6. ������������������������������� ���� �� ����������������������������� �� ������������������������� ��� ����������� � ��� ��� ������������ � ��� ������������ ���� �� � ���������� ���������������� ���������������� � �� �� ��� ��� ���������������������������������� �������������������������������� Figure 5: Distribution of values compressed across Figure 6: Average bytes used for each ODS data different XOR buckets. Taken from a sample of 1.6 point as the compression bucket is varied from 0 million real values in Gorilla. (no compression) to 240 minutes. Bucket size larger than two hours do not give significant additional compression for our dataset. This is across the en- tire production Gorilla data set (approximately 2 use that information for the block position and billion time series). just store the meaningful XORed value. (b) (Control bit ‘1’) Store the length of the number of leading zeros in the next 5 bits, then store the 4.2 In-memory data structures length of the meaningful XORed value in the next The primary data structure in Gorilla’s implementation is 6 bits. Finally store the meaningful bits of the a Timeseries Map (TSmap). Figure 7 provides an overview XORed value. of this data structure. TSmap consists of a vector of C++ standard library shared-pointers to time series and a case- insensitive, case-preserving map from time series names to The overall compression scheme is visualized in Figure 2 the same. The vector allows for efficient paged scans through which depicts how our XOR encoding can store the values all the data, while the map enables constant time lookups in a time series efficiently. of particular time series. Constant time lookup is necessary Figure 5 shows the distribution of actual values in Gorilla. to achieve the design requirement for fast reads while still Roughly 51% of all values are compressed to a single bit since allowing for efficient data scans. the current and previous values are identical. About 30% of The use of C++ shared-pointers enables scans to copy the values are compressed with the control bits ‘10’ (case b), the vector (or pages thereof) in a few microseconds, avoid- with an average compressed size of 26.6 bits. The remaining ing lengthy critical sections that would impact the flow of 19% are compressed with control bits ‘11’, with an average incoming data. On deletion of a time series, a vector entry size of 36.9 bits, due to the extra 13 bits of overhead required is tombstoned, and the index is placed in a free pool which to encode the length of leading zero bits and meaningful bits. is re-used when new time series are created. Tombstoneing This compression algorithm uses both the previous float- a section of memory marks it as ’dead’, and ready to be ing point value and the previous XORed value. This results reused, without actually freeing it to the underlying system. in an additional compression factor because a sequence of Concurrency is attained with a single read-write spin lock XORed values often have a very similar number of leading protecting map and vector access and 1-byte spin lock on and trailing zeros, as visualized in Figure 4. Integer values each time series. Since each individual time series has a compress especially well because the location of the one bits relatively low write throughput, the spin lock has very low after the XOR operation is often the same for the whole contention between reads and writes. time series, meaning most values have the same number of As illustrated in Figure 7, the mapping of shard identi- trailing zeros. fier (shardId) to TSmap, named ShardMap, is maintained One trade-off that is inherent in our encoding scheme is with a vector of pointers to the TSmaps. Mapping of a the time span over which the compression algorithm oper- time series name to a shard is done using the same case- ates. Using the same encoding scheme over larger time peri- insensitive hash in the TSmap, mapping it to an ID between ods allows us to achieve better compression ratios. However, [0,NumberOfShards). Since the total number of shards in the queries that wish to read data over a short time range might system is constant and numbering in the low thousands, the need to expend additional computational resources on de- additional overhead of storing null pointers in the ShardMap coding data. Figure 6 shows the average compression ratio is negligible. Like the TSmaps, concurrent access to the for the time series stored in ODS as we change the block ShardMap is managed with a read-write spin lock. size. One can see that blocks that extend longer than two Since the data are already partitioned by shard, individual hours provide diminishing returns for compressed size. A maps remain sufficiently small (about 1 million entries), the two-hour block allows us to achieve a compression ratio of C++ standard library unordered-map has sufficient perfor- 1.37 bytes per data point. mance, and there have been no issues with lock contention. 1821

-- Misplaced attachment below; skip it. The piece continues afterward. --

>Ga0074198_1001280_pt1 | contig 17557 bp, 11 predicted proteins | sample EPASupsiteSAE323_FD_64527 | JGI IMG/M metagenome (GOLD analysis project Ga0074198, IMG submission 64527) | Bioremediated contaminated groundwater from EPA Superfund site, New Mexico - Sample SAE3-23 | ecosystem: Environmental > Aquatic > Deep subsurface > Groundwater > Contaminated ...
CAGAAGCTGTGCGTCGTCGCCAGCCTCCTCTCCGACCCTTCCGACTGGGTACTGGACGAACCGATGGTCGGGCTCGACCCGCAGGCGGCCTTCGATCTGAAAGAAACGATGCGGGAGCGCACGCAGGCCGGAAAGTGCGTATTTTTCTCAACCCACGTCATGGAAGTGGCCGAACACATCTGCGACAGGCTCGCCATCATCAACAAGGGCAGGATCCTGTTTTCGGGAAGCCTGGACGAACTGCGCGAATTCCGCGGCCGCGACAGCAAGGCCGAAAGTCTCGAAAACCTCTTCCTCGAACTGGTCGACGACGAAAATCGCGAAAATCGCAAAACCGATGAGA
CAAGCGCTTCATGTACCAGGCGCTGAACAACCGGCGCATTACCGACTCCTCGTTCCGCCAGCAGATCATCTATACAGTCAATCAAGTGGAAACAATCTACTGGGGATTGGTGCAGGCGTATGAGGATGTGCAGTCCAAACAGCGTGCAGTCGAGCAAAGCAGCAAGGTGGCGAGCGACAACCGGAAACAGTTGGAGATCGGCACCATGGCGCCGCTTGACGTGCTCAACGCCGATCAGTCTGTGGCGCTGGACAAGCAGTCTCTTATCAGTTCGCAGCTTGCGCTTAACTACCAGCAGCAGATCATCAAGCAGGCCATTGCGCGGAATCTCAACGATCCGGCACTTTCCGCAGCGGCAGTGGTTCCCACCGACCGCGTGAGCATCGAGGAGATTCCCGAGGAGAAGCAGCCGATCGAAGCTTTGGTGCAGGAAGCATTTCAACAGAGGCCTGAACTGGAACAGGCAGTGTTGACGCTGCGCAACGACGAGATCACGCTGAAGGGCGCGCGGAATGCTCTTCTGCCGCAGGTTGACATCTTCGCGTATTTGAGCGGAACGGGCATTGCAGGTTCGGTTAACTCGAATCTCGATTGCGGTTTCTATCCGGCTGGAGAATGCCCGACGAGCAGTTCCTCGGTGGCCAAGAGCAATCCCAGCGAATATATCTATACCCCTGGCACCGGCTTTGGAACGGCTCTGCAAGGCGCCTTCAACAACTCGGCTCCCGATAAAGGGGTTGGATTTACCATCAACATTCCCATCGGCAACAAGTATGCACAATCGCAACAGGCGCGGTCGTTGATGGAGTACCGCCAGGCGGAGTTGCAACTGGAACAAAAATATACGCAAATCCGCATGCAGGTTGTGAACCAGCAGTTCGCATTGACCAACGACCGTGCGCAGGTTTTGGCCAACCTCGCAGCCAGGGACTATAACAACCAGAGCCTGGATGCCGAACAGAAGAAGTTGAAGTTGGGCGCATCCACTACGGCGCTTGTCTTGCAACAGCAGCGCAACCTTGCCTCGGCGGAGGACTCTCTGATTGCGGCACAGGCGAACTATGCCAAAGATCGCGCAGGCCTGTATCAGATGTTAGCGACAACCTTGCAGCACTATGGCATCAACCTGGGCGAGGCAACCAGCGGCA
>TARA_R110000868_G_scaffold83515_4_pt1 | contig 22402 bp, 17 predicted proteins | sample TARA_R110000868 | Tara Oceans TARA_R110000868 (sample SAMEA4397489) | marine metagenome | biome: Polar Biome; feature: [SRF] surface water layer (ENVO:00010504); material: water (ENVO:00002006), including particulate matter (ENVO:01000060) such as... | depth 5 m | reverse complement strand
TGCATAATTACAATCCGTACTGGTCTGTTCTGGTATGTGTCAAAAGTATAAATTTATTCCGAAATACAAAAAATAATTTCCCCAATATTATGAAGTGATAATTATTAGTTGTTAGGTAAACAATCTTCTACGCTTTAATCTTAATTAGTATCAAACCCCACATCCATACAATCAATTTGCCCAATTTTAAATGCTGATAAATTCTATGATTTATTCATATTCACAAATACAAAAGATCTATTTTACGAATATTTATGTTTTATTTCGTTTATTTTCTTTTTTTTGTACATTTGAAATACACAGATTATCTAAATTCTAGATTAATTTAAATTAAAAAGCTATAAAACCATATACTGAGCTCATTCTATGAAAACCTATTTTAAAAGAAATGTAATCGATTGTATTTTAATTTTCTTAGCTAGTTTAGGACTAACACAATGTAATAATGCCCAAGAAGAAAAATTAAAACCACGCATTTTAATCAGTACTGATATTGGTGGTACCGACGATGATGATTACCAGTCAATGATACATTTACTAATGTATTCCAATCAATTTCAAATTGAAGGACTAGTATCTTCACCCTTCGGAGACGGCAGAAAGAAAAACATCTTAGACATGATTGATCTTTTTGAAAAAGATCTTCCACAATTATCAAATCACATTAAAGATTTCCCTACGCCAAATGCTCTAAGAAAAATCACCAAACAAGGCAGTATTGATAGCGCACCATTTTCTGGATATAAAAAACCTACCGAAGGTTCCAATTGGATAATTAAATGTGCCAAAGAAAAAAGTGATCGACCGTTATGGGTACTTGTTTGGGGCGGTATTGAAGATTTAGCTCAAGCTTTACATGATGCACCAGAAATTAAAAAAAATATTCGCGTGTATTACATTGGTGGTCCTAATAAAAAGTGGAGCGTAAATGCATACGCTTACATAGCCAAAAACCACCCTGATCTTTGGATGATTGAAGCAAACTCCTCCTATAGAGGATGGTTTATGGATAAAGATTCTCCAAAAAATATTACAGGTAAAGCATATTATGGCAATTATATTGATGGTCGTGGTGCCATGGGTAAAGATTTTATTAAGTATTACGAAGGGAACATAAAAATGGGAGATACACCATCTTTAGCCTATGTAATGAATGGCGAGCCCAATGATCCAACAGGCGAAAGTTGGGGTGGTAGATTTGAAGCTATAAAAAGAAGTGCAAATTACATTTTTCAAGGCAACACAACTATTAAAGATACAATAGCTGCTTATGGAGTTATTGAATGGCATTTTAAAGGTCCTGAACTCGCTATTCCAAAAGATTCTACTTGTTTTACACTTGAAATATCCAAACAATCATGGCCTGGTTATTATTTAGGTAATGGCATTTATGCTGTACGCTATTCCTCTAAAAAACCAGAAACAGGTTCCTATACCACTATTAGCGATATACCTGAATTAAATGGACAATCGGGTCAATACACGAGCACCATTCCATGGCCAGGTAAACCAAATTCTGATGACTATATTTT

7. ShardMap vector<unique_ptr<TSmap>> TSmap TSmap TS a) TSmap spinlock TSmap RW c) TSmap TSmap lock TSmap d) Open data block vector<shared_ptr<TS>> Append only string b) Process Process unordered_map<string, Process shared_ptr<TS>> ✭ Closed Process Closed blocks blocks ✭ TSmap uses a case-preserving, case-insensitive hash Figure 7: Gorilla in-memory data structure. On a query, first a) the TSmap pointer is examined. If b) the pointer is null, it means this Gorilla host does not own the shard. If non-null, then c) the TSmap is read-locked, and the pointer to the time series structure (TS) is found in the unordered map and copied out. At this point, both RW locks can be unlocked. Next, d) the TS spinlock is locked, and data for the query time range can be directly copied out of the TS. A time series data structure is composed of a sequence of an integer identifier. This integer identifier is the index into closed blocks for data older than two hours and a single open the in-memory vector. New keys are append to the current data block that holds the most recent data. The open data key list, and Gorilla periodically scans all the keys for each block is an append-only string, to which new, compressed shard in order to re-write the file. time stamps and values are appended. Since each block As data points are streamed to Gorilla, they are stored in holds two hours of compressed data, the open block is closed a log file. The time stamps and values are compressed using once it is full. Once a block is closed, it is never changed the format described in Section 4.1. However, there is only until it is deleted out of memory. Upon closing, a block one append-only log per shard, so values within a shard are is copied to memory allocated from large slabs to reduce interleaved across time series. This difference from the in fragmentation. While the open block is often reallocated as memory encoding means that each compressed time stamp- it changes sizes, we find that the copy process reduces the value pair is also marked with it’s 32-bit integer ID, adding overall fragmentation within Gorilla. significant storage overhead to the per-shard log file. Data is read out by copying the data blocks that could Gorilla does not offer ACID guarantees and as such, the contain data for the queried time range directly into the log file is not a write-ahead-log. Data is buffered up to 64kB, output remote procedure call structure. The entire data usually comprising one or two seconds worth of data, before block is returned to the client, leaving the decompression being flushed. While the buffer is flushed on a clean shut- step to be done outside Gorilla. down, a crash might result in the loss of small amounts of data. We found this trade-off to be worth the data loss, 4.3 On disk structures as it allowed higher data rate to be pushed to disk and One of our goals for Gorilla is to survive single host fail- higher availability for writes compared with a traditional ures. Gorilla achieves persistence by storing data in Glus- write-ahead log. terFS, a POSIX-compliant, distributed file system [4] with Every two hours, Gorilla copies the compressed block data 3x replication. HDFS or other distributed file systems would to disk, as this format is much smaller than the log files. have sufficed just as easily. We also considered single host There is one complete block file for every two hours worth databases such as MySQL and RocksDB but decided against of data. It has two sections: a set of consecutive 64kB slabs these because our persistency use case did not require a of data blocks, copied directly as they appear in memory, database query language. and a list of <time series ID, data block pointer> pairs. A Gorilla host will own multiple shards of data, and it Once a block file is complete, Gorilla touches a checkpoint maintains a single directory per shard. Each directory con- file and deletes the corresponding logs. The checkpoint file tains four types of files: Key lists, append-only logs, com- is used to mark when a complete block file is flushed to disk. plete block files, and checkpoint files. If a block file was not successfully flushed to disk when it The key list is simply a map of the time series string key to on a process crash, when the new process starts up, the 1822